He doesn't want to join autism groups. He did a bit of work with Barnardos but to be honest he was much higher functioning than the other people there and so didn't make friends.
He has joined the young ramblers and goes on walks with them and that seems successful. He's friends with people of all different ages but mostly older than him but then I'm friends with people ranging from 24 to elderly.
There is a website to do with meetups in local areas. Not dating but getting likeminded people together on an activity.
Your mentor cannot befriend you due to protocols. She did the right thing but I am sorry you are upset.
I don't think you've understood what a mentor is. You are her client, she is doing a job, as do all support workers and she cannot have a personal friendship relationship with any of her clients.
Her job will have been to support you to do XYZ within the timeframe that she is allocated to spend with you. Of course she's nice, of course she's sympathetic and has empathy with you, it's her job to be like that while she's helping you for however many sessions that is.
I'm sorry no-one explained this to you in the beginning, perhaps it would have helped you to understand that it's not friendship she's offering you, it's a working relationship and her role is to support you to do things that eventually you may be able to do independently.
Oh, OP, it wasn't a rejection. I'm sure if she'd met you in different circumstances you could have been friends.
Lots of great suggestions here. I hope you find something that works for you.
That must be difficult OP, but it sounds more like something her work insists on than her not wanting to be your friend- especially if you had a good time together when she was mentoring you.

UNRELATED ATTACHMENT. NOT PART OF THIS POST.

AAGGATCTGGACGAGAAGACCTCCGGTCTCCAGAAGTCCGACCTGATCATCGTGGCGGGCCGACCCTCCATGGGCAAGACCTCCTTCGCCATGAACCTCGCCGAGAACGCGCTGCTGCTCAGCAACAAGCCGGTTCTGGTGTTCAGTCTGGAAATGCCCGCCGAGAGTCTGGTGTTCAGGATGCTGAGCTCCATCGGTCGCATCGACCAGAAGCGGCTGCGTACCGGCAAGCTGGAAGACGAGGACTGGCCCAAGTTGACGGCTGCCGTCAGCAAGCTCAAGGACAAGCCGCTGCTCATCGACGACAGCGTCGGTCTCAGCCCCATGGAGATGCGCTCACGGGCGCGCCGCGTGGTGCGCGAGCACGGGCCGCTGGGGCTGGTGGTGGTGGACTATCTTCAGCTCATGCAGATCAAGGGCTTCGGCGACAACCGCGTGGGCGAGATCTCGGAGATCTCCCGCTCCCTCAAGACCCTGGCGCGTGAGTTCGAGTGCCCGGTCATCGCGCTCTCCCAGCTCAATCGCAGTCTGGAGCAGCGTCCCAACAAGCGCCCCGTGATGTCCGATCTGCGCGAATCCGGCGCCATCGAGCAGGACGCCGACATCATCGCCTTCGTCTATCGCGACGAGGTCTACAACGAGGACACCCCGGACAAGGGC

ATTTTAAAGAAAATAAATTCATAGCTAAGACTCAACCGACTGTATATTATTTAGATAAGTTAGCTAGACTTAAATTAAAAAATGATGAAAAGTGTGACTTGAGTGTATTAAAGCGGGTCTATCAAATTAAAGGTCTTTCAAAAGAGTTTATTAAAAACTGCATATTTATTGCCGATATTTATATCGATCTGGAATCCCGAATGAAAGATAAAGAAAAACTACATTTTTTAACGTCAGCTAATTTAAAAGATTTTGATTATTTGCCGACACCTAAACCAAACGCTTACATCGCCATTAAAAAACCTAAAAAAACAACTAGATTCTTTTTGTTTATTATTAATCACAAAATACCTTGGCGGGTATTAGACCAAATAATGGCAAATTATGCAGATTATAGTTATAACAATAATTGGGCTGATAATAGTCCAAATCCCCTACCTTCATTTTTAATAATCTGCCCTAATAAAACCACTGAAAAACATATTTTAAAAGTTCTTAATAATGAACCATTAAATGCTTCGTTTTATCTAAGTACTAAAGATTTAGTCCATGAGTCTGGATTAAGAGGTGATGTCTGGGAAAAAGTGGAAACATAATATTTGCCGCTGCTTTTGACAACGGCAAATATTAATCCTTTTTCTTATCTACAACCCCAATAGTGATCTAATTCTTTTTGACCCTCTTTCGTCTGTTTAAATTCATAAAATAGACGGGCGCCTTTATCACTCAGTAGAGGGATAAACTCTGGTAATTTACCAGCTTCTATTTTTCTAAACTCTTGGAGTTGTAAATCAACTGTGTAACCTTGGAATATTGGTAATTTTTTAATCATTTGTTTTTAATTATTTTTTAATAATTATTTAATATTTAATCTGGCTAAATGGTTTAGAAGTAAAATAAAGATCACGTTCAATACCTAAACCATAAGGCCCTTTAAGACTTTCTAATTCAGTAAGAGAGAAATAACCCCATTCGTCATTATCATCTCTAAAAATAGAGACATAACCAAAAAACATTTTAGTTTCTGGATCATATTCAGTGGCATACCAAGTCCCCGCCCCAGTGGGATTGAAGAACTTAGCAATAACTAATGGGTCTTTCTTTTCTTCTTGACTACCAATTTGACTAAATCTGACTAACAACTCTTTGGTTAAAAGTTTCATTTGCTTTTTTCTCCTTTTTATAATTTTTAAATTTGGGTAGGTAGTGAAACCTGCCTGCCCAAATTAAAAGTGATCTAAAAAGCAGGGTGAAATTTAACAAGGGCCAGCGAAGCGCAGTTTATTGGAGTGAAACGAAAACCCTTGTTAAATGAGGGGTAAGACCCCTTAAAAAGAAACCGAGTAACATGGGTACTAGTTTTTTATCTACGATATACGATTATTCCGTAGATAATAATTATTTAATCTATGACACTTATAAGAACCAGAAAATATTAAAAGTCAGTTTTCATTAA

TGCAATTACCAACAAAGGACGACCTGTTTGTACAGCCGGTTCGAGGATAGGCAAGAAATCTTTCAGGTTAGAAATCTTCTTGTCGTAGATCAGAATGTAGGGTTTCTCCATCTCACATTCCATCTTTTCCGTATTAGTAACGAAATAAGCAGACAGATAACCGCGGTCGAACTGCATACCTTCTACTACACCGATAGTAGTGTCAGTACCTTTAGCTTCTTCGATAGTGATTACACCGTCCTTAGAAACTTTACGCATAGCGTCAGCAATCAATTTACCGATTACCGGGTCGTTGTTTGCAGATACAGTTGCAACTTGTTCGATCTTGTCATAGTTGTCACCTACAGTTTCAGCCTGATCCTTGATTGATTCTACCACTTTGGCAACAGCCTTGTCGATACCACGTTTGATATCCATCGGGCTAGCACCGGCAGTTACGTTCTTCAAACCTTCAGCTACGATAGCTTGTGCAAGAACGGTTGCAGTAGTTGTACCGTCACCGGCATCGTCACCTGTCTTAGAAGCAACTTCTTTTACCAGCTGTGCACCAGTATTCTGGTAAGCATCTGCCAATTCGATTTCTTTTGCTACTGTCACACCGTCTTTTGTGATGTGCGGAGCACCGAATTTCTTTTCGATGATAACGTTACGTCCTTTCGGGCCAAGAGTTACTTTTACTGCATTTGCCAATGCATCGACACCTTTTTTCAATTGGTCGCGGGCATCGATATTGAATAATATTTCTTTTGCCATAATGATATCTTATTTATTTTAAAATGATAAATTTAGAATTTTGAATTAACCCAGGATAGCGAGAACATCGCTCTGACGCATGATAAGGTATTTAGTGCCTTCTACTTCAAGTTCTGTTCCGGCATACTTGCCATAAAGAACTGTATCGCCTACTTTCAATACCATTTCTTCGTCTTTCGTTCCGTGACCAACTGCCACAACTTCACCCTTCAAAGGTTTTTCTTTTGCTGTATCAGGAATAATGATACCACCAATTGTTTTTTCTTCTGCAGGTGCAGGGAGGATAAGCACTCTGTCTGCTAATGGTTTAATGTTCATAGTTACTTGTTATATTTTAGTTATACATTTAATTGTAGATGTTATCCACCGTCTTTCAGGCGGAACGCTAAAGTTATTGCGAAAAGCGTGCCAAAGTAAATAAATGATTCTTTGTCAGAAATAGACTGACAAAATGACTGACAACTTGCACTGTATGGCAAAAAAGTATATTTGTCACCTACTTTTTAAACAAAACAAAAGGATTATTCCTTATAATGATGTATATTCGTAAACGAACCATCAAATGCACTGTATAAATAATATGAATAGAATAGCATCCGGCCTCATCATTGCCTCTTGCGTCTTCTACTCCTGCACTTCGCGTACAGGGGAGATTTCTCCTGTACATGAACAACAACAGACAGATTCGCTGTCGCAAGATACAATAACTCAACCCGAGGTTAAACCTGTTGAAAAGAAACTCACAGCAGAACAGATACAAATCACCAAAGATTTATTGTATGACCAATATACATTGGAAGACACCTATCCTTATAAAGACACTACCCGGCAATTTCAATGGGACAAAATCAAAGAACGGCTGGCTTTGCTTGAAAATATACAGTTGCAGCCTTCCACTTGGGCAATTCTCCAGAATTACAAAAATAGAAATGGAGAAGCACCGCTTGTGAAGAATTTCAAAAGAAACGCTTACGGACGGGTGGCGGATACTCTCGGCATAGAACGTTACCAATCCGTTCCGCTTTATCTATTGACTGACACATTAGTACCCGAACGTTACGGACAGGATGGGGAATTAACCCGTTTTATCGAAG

I'm your age, I have no idea if we live close enough to meet up but I like chatting to people online. Please send me a PM of you feel that might help
dear OP, sorry for your pain but please listen to the advice given by the other posters. This mentor served a purpose, take the postives from this experience, you CAN get on with someone your age and you will again! Take the time to have a good cry now and then pick yourself up and move forward with the suggestions given.
Being lonely affects so many people, OP. There are thousands of people like you out there, looking for a friend like you.
You've had lots of good suggestions on here. Do you work? If not, how about volunteering somewhere like a charity shop or library. You will make friends and get the confidence you need to meet new people.
I do not have ASD and yet often feel lonely. Nobody's life is perfect, even if it looks like that on the outside.
I used to volunteer doing the same thing. When the scheme ended I was not allowed any further contact with the lady I was mentoring.
Please don't take it personally.
I have severe social anxiety. It must have been horrible for you, but how brave you were asking about this in the first place! I couldn't have. Focus on that - you've done it once and you can do it again, to people who aren't bound by rules and regulations on what they can do.